In the meantime Giorgio was in the kitchen rolling the chicken Saltimbocca alla Romana. Again you can see from the picture...
it was divine. And look at our proud chef!
This left me on dessert and typically I decided to make something I'd never made before: Kola Kakor- a delicious, crunchy, hokey pokey-ish, golden syrup biscuit which I served with soft, creamy home made vanilla icecream. It was amazing.
And it was really fun to make too!
I also made a cake with ingredients that were sitting around anyway: Bread Flour, 1 Egg, Butter, Maple Syrup, Tired Apples, Prunes, Earl Grey Tea. A bit hippie I know but it really did make a delicious light loaf.
Thanks so much to everyone who made it last night and to PiPai for the wine. It was great to see you all again. And thanks to Felix, Willie and Lars who were so amazingly helpful- We think you are all terrific!
Look at our breakfast table- mint from the garden for tea, beautiful blue bells from the garden and a strange knot of wood that fell of out rose tree. We've planted all of our herbs, thyme, sage and rows of basil, our salad greens are starting to spout. My favouriste season, Spring!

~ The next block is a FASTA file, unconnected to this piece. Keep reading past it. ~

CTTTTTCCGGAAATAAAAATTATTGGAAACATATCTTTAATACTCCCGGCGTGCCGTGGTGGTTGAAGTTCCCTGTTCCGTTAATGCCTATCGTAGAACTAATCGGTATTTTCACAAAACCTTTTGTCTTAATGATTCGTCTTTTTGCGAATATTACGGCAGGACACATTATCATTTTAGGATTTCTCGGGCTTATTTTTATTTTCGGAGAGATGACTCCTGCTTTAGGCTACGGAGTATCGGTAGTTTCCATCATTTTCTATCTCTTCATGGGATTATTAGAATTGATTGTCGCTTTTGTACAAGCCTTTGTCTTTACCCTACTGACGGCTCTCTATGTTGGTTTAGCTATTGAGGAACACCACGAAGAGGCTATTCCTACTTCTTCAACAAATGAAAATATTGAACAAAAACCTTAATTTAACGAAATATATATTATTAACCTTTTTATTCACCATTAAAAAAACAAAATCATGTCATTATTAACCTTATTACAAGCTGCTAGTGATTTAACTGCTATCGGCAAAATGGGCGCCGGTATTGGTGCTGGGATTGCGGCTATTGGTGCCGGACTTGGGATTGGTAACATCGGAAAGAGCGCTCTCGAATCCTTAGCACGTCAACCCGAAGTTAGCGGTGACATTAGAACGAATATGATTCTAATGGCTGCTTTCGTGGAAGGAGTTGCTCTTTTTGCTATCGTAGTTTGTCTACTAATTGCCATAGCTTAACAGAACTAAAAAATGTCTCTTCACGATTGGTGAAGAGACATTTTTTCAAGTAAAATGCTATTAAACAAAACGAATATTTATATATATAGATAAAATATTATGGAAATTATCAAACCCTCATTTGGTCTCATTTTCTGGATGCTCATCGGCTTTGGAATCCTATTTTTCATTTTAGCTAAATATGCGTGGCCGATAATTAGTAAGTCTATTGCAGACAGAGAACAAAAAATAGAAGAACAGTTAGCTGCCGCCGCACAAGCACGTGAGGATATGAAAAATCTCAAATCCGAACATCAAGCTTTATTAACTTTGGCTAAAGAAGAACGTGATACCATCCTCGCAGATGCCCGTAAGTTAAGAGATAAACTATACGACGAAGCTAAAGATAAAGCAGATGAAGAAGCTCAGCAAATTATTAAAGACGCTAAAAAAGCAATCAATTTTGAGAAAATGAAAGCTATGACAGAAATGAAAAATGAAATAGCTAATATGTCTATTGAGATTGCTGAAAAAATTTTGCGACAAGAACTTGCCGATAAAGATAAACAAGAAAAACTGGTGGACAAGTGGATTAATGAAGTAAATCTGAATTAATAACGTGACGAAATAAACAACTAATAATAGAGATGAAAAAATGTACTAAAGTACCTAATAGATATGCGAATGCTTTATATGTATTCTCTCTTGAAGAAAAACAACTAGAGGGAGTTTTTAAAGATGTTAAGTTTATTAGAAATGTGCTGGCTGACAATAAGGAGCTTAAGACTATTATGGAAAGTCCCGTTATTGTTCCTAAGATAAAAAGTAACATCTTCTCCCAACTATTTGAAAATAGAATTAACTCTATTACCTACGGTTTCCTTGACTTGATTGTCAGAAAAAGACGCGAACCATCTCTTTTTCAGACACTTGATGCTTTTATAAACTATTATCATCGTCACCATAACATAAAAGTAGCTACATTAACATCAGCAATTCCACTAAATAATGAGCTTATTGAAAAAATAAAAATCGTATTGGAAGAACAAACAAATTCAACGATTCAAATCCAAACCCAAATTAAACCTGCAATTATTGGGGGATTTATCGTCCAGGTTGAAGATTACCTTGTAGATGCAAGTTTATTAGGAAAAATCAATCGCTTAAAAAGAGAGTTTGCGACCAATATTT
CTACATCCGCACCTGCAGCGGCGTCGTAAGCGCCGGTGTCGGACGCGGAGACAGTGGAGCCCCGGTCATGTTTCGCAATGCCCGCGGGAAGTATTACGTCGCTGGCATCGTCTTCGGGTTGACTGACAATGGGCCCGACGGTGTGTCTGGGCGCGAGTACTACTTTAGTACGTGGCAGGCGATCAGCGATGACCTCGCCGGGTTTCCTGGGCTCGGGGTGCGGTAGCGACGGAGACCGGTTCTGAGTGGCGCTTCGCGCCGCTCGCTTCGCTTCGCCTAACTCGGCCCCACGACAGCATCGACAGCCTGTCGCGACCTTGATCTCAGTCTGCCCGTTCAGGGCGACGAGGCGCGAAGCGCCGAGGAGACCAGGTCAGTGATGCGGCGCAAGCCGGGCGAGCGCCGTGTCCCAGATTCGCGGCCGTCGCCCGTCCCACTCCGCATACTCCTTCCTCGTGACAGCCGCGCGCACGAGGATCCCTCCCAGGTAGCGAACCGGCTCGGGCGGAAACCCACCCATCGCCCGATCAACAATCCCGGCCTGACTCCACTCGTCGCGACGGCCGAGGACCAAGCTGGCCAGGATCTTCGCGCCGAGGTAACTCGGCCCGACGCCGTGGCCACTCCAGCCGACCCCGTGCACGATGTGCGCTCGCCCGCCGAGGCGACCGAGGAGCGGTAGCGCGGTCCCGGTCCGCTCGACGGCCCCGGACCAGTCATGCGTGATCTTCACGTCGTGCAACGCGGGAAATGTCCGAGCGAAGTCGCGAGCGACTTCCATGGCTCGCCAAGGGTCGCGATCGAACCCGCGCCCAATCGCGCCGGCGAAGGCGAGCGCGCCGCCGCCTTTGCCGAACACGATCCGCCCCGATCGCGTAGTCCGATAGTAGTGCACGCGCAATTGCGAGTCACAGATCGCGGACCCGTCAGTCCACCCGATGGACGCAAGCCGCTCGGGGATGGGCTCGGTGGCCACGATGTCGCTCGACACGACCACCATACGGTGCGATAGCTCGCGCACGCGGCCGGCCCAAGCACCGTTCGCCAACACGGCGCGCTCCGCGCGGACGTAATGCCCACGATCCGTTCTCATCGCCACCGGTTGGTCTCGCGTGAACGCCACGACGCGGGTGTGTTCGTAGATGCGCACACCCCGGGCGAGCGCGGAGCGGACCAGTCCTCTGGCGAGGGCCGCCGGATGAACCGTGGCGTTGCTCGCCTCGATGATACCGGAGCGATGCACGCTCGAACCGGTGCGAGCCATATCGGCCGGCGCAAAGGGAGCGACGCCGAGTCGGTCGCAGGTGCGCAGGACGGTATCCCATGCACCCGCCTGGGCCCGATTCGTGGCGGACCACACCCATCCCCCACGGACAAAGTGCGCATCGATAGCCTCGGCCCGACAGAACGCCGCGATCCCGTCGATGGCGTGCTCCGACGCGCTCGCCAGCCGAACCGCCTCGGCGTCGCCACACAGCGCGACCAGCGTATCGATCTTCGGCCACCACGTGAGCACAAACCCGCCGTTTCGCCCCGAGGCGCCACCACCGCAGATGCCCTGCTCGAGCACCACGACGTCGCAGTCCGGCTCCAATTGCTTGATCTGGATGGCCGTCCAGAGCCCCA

Thanks to everyone who joined us for our Austrian Winter Festival. Balls floating in soup, balls swamped by goulasch and balls swimming in custard. Everybody loves a dumpling and it was great to have a variety of textures, tastes and to compare. The eating was great and it was great to catch up with old friends again after our break in January.
The moment we arrived we started shredding the bread, chopping the herbs and preparing the broth...
Getting all the twigs out of the time always takes for ever! Here are Lars and Giorgio doing a very through job.
This is me, Hannah, digging the marrow out of the bones- weirdly I found this tak totally satisfying- Amazing how much marrow we got too! This was then heated and mixed with egg, salt, nutmeg, parsley, and breadcrumbs to create amazing silken balls...
Which Lars made all on his lonesome and absolutely beautifully.
Semmelknoedel is made from stale bread crumbed and shredded to create texture mixed with egg, milk, herbs, salt, pepper, nutmeg, onion. Below we are making some stale bread- ridiculous!
and they're still going with the herbs... poor things!
Look at that. They are so delicious- we had them again for lunch.
This is made from halved plums which have been coated in vanilla sugar then wrapped in a semolina batter. They are then poached and served in custard.
No one wanted to go home but in the end we had to- it was a school night after all. Thanks so much for coming everyone. We had such a great evening. See you all in March for a little taste of spring.